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phone camera vs T3i

Raycyrx
Contributor

So I own a T3i and have been happy with it... until my latest phone.  Frankly my phone (Galaxy S22) is quite stunning in its results... especially for video.  Now knowing that my phone is essentially many generations of processing newer than my T3i, I have to ask if the latest Rebels have made the same leaps in technology and therefore if it's worth upgrading bodies?

Helpful comments please.

21 REPLIES 21

In the interest of not starting completely over with all new body and lenses... will my current lenses mount up to the R7 or r10?

I take your comments on my 100-300 very seriously.

All of your lenses can be mounted on the R7 and R10 using Canon's EF-RF adapter.  I have used one for my EF lenses on the R5 and R6 with no issues.


cheers, TREVOR

Before you ask us, have you looked in the manual or on the Canon Support Site?
"All the beauty of life is made up of light and shadow", Leo Tolstoy;
"Skill in photography is acquired by practice and not by purchase" Percy W. Harris
"

I'm curious about lens recommendations.  My 18-135 is a fine general use lens.  I've found your comments about the 70-300 to replace my 100-300 to be very interesting.  But if I went the way of an R7 with an adapter, would you still recommend the same 70-300 or a different lens made more for the R7?

If you were to to the RF mount, then there is a good RF 100-400 unit available, it will be more expensive and you can't use it on your DSLR if you retain that too.  Usually it is best to use the native lenses for a camera type, so the RF100-400 would be that solution.  The EF 70-300 will be cheaper, and fit both systems - the RF by and EF-RF adapter - and that works fine, but you will get the best performance with the native RF unit.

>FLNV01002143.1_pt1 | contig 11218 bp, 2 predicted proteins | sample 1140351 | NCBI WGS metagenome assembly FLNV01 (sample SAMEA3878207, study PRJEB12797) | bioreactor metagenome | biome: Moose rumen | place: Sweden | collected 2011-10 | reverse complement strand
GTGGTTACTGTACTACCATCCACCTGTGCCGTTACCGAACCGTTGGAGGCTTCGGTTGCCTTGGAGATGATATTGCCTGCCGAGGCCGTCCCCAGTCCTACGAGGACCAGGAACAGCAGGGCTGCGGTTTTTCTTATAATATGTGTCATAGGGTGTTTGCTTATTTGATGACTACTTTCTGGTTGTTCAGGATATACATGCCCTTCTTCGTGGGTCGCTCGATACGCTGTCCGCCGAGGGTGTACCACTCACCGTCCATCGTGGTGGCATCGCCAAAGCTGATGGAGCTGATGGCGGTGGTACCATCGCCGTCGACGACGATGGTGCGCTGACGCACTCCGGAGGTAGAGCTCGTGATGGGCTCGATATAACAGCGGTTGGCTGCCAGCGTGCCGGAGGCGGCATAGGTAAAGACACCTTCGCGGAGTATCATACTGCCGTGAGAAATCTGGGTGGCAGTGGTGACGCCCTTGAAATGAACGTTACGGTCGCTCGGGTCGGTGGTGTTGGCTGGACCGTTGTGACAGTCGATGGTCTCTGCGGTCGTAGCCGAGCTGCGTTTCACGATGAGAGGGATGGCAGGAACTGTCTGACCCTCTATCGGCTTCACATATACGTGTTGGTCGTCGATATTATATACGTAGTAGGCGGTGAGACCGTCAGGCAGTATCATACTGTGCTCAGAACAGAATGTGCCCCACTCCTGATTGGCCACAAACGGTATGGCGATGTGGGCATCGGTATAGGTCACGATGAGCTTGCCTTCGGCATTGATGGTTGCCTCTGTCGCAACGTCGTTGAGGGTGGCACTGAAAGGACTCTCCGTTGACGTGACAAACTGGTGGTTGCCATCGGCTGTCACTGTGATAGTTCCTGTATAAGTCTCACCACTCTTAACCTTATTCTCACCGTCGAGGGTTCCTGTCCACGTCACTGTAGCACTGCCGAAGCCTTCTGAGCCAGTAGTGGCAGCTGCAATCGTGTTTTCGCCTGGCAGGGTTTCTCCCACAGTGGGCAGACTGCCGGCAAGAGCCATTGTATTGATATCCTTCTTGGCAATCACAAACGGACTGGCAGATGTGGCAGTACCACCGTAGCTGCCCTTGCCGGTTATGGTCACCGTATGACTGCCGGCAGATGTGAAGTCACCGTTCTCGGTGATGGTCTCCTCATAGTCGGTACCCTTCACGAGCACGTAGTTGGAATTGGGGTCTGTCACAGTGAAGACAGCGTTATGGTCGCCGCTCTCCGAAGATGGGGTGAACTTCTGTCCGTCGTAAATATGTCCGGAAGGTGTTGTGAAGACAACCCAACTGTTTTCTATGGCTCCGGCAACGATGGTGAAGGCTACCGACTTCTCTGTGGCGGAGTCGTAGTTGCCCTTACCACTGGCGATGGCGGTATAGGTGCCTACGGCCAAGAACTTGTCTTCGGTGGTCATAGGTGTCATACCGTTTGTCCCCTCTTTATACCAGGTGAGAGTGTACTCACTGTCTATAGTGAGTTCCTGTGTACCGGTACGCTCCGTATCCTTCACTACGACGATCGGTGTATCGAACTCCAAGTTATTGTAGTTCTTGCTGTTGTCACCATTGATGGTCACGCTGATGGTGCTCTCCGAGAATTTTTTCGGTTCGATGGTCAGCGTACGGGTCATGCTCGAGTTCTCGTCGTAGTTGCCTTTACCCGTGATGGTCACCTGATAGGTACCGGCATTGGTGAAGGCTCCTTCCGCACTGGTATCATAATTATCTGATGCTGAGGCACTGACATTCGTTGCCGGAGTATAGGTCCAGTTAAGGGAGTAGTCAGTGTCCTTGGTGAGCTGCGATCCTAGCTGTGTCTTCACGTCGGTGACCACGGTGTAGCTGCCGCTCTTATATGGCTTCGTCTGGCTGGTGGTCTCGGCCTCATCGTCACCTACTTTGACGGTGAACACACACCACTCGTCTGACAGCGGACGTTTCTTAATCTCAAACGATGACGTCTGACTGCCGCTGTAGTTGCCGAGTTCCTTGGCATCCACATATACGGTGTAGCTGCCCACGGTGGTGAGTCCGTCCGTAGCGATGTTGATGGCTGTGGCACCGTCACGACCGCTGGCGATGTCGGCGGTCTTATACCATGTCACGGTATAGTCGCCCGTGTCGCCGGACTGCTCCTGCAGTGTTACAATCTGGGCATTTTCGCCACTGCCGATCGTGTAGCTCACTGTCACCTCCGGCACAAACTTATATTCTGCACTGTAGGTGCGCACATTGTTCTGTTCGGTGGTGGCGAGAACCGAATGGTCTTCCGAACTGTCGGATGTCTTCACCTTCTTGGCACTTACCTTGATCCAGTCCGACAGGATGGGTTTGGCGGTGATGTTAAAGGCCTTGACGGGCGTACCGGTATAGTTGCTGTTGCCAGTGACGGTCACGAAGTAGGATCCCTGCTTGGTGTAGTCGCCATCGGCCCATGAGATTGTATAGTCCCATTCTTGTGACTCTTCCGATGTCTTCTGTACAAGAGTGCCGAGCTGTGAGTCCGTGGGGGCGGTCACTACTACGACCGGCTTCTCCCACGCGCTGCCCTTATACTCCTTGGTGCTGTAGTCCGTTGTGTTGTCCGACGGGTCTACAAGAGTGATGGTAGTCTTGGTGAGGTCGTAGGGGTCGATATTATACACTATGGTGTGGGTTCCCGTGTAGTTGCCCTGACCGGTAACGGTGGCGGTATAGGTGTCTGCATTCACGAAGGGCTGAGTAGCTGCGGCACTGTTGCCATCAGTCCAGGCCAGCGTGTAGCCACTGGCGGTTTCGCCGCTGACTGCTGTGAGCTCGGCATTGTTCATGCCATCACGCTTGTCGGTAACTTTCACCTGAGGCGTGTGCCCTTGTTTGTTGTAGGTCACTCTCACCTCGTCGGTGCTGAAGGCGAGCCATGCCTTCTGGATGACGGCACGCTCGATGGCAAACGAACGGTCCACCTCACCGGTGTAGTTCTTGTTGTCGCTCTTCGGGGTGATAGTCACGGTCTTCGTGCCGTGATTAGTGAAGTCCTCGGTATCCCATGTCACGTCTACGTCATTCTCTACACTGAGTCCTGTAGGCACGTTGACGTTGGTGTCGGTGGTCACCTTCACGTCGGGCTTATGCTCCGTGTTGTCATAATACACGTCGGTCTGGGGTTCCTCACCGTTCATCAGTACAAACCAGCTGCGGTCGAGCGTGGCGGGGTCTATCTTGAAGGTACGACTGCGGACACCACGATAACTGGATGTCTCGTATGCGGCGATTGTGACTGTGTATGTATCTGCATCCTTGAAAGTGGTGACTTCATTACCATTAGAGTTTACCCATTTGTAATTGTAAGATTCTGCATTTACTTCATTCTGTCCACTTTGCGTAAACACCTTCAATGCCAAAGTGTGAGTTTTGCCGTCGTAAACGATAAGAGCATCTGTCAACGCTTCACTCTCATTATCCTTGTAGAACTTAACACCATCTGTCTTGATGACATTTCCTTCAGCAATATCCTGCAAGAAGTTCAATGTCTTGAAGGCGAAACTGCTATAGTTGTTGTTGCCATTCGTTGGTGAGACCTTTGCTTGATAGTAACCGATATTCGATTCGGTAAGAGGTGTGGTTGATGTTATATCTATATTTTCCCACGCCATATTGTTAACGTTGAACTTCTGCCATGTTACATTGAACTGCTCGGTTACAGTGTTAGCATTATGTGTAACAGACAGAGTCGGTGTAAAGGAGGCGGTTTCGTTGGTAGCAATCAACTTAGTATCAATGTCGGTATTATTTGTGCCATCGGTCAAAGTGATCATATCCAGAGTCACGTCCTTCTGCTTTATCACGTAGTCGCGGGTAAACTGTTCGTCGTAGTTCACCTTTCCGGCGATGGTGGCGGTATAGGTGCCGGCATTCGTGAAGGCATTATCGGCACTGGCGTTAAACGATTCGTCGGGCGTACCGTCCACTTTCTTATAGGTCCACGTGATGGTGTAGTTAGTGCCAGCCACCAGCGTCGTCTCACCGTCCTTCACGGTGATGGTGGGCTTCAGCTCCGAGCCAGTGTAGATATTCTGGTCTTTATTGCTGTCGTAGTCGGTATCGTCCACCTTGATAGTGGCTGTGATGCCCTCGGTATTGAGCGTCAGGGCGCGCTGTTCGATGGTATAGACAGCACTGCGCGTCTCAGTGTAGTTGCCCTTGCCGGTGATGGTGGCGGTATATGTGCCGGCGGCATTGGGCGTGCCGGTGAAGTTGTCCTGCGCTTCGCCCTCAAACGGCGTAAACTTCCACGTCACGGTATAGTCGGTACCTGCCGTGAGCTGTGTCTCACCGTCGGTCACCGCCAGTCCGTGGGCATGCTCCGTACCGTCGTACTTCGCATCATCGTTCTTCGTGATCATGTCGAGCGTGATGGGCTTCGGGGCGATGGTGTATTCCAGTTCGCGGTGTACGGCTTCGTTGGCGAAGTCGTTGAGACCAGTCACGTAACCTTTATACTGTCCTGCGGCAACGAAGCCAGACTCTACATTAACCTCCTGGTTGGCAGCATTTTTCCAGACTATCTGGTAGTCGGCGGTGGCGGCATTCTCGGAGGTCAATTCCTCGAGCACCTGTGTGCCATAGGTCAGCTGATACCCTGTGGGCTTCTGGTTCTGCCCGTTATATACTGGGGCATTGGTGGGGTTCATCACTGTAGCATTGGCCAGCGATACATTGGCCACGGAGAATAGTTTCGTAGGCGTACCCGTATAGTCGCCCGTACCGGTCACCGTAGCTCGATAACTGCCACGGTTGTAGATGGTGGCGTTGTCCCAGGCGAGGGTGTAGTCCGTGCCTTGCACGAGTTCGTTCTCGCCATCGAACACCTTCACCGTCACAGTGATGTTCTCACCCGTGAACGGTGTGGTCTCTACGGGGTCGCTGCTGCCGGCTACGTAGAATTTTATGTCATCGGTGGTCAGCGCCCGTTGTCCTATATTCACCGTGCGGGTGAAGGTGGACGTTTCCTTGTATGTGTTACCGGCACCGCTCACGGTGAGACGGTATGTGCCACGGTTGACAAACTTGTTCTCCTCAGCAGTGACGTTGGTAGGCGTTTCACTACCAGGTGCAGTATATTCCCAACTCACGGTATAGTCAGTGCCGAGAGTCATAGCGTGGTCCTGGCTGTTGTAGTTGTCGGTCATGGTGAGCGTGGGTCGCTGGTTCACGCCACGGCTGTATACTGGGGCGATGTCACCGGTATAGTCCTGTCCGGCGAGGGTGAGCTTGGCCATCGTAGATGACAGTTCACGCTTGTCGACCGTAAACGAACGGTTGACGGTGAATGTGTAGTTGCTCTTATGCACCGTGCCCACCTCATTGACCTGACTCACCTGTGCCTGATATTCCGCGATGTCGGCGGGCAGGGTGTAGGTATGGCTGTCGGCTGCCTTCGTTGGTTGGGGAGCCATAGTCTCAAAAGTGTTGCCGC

cheers, TREVOR

Before you ask us, have you looked in the manual or on the Canon Support Site?
"All the beauty of life is made up of light and shadow", Leo Tolstoy;
"Skill in photography is acquired by practice and not by purchase" Percy W. Harris
"

ebiggs1
Legend

Try not to make this as hard as the replies tend to try. Bottom line is, use what gets the job done for you. If it your iphone, fine, if it's a new camera, great! There is no doubt phone cameras have come a long way perhaps even faster than dedicated cameras.

 

Wedding, you guessed it, iPhone 13. 😁

lindsey.jpg

 

EB
EOS 1DX and 1D Mk IV and several lenses!

John_SD
Whiz

You have a phone that takes great photos and surprisingly good video. Unless you have substantial money to invest in gear, and you consider yourself a real enthusiast or enthusiast-to-be, stick with the phone. 

Flagship-level smartphones with their excellent and rapidly advancing photo capabilities have done to DSLRs what they have done to standalone GPSes -- they have decimated the market, and for good reason. For most people, they produce beautiful and excellent results, and you already have the phone. Enjoy it